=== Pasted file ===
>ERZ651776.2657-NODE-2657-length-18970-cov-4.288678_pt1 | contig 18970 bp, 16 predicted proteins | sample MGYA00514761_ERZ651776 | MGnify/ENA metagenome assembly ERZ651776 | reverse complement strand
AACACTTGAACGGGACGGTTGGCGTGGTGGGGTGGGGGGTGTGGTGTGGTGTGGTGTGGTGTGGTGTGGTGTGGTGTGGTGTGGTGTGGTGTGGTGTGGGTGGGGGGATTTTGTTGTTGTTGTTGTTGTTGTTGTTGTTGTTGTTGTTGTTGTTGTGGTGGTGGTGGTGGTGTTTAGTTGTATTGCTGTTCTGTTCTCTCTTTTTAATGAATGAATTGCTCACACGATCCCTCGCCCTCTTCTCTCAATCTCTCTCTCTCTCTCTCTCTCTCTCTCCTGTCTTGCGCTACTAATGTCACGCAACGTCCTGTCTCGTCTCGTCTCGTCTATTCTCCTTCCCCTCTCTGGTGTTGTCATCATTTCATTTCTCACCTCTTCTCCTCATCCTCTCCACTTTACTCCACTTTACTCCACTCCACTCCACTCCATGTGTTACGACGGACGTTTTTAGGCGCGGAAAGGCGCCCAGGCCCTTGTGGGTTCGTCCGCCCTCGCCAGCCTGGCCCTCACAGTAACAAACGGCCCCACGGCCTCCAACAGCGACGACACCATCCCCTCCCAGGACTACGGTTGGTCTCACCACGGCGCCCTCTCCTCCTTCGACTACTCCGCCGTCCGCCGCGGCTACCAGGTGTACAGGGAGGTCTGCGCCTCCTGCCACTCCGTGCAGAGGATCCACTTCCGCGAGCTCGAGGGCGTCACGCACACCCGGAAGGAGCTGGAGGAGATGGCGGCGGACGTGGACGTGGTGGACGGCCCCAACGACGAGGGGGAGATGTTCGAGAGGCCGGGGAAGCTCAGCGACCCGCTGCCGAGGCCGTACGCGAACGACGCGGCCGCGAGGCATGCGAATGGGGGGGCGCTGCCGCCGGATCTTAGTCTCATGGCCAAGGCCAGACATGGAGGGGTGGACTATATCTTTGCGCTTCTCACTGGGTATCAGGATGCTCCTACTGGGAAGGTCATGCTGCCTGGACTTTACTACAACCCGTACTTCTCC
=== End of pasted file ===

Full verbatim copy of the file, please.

>ERZ651776.2657-NODE-2657-length-18970-cov-4.288678_pt1 | contig 18970 bp, 16 predicted proteins | sample MGYA00514761_ERZ651776 | MGnify/ENA metagenome assembly ERZ651776 | reverse complement strand
AACACTTGAACGGGACGGTTGGCGTGGTGGGGTGGGGGGTGTGGTGTGGTGTGGTGTGGTGTGGTGTGGTGTGGTGTGGTGTGGTGTGGTGTGGTGTGGGTGGGGGGATTTTGTTGTTGTTGTTGTTGTTGTTGTTGTTGTTGTTGTTGTTGTTGTGGTGGTGGTGGTGGTGTTTAGTTGTATTGCTGTTCTGTTCTCTCTTTTTAATGAATGAATTGCTCACACGATCCCTCGCCCTCTTCTCTCAATCTCTCTCTCTCTCTCTCTCTCTCTCTCCTGTCTTGCGCTACTAATGTCACGCAACGTCCTGTCTCGTCTCGTCTCGTCTATTCTCCTTCCCCTCTCTGGTGTTGTCATCATTTCATTTCTCACCTCTTCTCCTCATCCTCTCCACTTTACTCCACTTTACTCCACTCCACTCCACTCCATGTGTTACGACGGACGTTTTTAGGCGCGGAAAGGCGCCCAGGCCCTTGTGGGTTCGTCCGCCCTCGCCAGCCTGGCCCTCACAGTAACAAACGGCCCCACGGCCTCCAACAGCGACGACACCATCCCCTCCCAGGACTACGGTTGGTCTCACCACGGCGCCCTCTCCTCCTTCGACTACTCCGCCGTCCGCCGCGGCTACCAGGTGTACAGGGAGGTCTGCGCCTCCTGCCACTCCGTGCAGAGGATCCACTTCCGCGAGCTCGAGGGCGTCACGCACACCCGGAAGGAGCTGGAGGAGATGGCGGCGGACGTGGACGTGGTGGACGGCCCCAACGACGAGGGGGAGATGTTCGAGAGGCCGGGGAAGCTCAGCGACCCGCTGCCGAGGCCGTACGCGAACGACGCGGCCGCGAGGCATGCGAATGGGGGGGCGCTGCCGCCGGATCTTAGTCTCATGGCCAAGGCCAGACATGGAGGGGTGGACTATATCTTTGCGCTTCTCACTGGGTATCAGGATGCTCCTACTGGGAAGGTCATGCTGCCTGGACTTTACTACAACCCGTACTTCTCC